Despite having a good number of green technologies available which are proven and could be deployed at scale, there are obstacles to those technologies getting the necessary support to succeed, such as carbon capture and storage (CCS) technologies. Here effective policies could play a key role, but are not enough to support an invention to realize its economy of scale alone. Alongside right and effective policies, the complementing forces needed are supporting infrastructure or technology enablers.

An invention ecosystem is a collaborative arrangement through which a network of technologies around that invention combine their individual offerings into a coherent, customer-centric solution to help it reaches the economy of scale at a market attractive price. When they work, these ecosystems allow businesses to create value that no single business could have created alone.

Collaboration across the enabling network is critical for invention survival and success. Imagine an energy business develops its invention brilliantly, meets and even exceeds its customers’ needs, and successfully excludes its rivals, but a market may not emerge. Whether and when the market emerges is determined as much by the enabling network’s performance as by the invention performance itself. It is then fair to say the success of an industry invention hinges on how well it assesses its ecosystem’s risks, network maturity and timing.

An example could be the solar energy industry: the silicon solar PV panels are an amazing invention, their costs have reduced by nearly 90% over the last 20 years and further cost reduction of nearly 50% are possible by 2050. But without an enabling network around this invention, it wouldn’t have reached the low cost it has today, enabling it to transform our industry. The network that enabled PV solar panels to scale, comprises efficient silicon supply chain, low-cost inverter manufacturing, effective leasing models, and automation of installation processes.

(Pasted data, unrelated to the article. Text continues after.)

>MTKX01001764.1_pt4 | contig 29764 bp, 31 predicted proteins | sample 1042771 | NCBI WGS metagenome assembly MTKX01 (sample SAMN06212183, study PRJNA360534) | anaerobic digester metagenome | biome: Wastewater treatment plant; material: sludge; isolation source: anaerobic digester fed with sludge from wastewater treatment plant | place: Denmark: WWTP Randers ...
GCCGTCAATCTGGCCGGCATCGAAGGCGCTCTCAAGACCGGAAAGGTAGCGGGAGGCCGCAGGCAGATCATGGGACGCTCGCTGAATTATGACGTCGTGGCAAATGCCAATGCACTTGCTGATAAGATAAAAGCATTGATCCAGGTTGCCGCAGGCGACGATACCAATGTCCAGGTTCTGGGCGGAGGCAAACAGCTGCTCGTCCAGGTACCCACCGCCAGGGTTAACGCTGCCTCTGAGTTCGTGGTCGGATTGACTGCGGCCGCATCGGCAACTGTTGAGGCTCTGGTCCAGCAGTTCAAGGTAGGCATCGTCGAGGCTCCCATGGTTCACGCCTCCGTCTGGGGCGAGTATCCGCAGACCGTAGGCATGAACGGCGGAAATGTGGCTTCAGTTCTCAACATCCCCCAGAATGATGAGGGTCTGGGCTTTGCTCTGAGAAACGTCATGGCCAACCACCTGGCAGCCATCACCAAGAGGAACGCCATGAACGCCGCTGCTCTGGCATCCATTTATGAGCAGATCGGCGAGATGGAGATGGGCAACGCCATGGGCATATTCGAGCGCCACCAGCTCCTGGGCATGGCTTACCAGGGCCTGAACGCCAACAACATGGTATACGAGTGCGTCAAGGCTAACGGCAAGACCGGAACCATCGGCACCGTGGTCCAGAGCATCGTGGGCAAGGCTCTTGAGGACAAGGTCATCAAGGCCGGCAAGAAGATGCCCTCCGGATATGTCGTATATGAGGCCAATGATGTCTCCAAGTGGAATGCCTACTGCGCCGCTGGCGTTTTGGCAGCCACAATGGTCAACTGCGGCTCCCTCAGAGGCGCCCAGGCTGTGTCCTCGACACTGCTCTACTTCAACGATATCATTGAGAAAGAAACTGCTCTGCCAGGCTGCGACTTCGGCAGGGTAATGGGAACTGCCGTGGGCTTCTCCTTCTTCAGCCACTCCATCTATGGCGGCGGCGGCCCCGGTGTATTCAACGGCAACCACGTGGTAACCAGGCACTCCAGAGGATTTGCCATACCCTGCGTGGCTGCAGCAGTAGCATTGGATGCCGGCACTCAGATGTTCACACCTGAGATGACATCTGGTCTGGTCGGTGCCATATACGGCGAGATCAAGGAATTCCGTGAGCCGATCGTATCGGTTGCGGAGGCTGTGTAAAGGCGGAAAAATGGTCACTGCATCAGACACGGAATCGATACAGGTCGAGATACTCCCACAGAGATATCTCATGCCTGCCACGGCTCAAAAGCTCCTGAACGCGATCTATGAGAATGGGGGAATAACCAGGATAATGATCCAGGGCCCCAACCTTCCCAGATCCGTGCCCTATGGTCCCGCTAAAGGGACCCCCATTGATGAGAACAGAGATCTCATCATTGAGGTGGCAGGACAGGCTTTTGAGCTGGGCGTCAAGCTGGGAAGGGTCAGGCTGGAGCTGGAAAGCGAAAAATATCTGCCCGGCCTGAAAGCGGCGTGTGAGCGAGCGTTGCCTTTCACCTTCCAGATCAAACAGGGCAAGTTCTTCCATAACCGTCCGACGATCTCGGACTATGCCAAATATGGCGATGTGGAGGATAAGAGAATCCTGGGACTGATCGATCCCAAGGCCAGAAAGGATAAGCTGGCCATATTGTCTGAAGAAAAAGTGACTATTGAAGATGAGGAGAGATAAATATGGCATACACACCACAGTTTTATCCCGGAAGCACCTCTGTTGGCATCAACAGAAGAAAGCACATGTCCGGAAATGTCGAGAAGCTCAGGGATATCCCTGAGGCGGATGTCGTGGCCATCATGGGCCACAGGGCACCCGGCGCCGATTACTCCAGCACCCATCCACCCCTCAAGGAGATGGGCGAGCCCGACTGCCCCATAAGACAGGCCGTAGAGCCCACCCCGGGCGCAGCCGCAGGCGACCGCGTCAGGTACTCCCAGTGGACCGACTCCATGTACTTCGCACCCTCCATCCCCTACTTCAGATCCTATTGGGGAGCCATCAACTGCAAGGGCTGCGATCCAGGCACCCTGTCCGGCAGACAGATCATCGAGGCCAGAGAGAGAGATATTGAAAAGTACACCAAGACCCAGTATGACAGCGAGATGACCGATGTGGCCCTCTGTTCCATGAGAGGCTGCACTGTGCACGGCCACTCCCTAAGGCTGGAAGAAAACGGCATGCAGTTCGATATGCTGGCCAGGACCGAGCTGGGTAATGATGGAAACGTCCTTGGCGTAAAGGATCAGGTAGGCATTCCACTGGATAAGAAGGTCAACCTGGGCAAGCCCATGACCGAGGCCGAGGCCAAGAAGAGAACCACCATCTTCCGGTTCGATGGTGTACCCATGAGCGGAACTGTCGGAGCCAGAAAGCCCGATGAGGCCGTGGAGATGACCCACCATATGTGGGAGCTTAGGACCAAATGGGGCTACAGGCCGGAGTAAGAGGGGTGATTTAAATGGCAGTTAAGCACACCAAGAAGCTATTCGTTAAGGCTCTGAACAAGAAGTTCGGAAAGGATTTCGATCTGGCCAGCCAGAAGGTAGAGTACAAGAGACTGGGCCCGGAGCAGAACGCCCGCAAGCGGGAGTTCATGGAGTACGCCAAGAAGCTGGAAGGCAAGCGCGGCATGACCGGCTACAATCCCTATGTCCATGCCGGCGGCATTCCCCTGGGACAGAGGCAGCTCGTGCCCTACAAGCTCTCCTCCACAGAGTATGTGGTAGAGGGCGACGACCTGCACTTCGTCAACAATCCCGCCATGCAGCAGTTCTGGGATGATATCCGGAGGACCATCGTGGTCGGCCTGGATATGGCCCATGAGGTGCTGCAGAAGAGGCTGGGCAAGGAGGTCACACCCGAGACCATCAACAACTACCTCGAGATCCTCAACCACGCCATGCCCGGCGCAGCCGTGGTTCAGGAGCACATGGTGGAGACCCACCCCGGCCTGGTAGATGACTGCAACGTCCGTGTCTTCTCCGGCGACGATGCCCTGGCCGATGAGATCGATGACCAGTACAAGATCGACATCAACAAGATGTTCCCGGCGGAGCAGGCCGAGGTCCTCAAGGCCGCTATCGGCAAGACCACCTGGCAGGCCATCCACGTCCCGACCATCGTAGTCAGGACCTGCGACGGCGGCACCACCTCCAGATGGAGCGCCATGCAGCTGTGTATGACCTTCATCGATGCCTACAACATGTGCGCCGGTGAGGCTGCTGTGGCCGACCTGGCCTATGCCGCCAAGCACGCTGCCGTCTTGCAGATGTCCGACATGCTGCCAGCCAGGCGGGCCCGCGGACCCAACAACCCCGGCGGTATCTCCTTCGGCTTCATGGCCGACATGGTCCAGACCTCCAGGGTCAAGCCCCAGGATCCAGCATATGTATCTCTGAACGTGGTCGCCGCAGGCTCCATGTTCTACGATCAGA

As mentioned above, to realize a 100% renewable energy ecosystem, there are several emerging technologies that are critical part of the solution. For each of these technologies to emerge as a viable and commercial solution, in addition to effective policies, a supportive network of technologies is needed to collaborate effectively to enable them to reach their economy of scale.

Currently, green hydrogen and CCS are suffering precisely due to the lack of established technology enabling network, though both are viable and proven technologies. For instance, for green hydrogen key enablers are readiness and availability of a versatile carrier, reliable storage system, readily available distribution network in addition to readiness of applications to be able to burn hydrogen as an alternative fuel. Similarly, a reliable storage network, satisfactory business case for captured CO2 utilisation at scale, as well as developing a business case for industry application by providing funding support for pilot and demonstration projects could play a great role in commercializing CCS.

To sum up, the energy transition needs to be carefully managed, first by identifying the right mix of technologies satisfying the targets, second by ensuring existing contradictory and incoherent policies are transformed, and third by ensuring the right network of enablers are identified for each technology and that those networks are collaborating cohesively together to reach the desired economy of scale.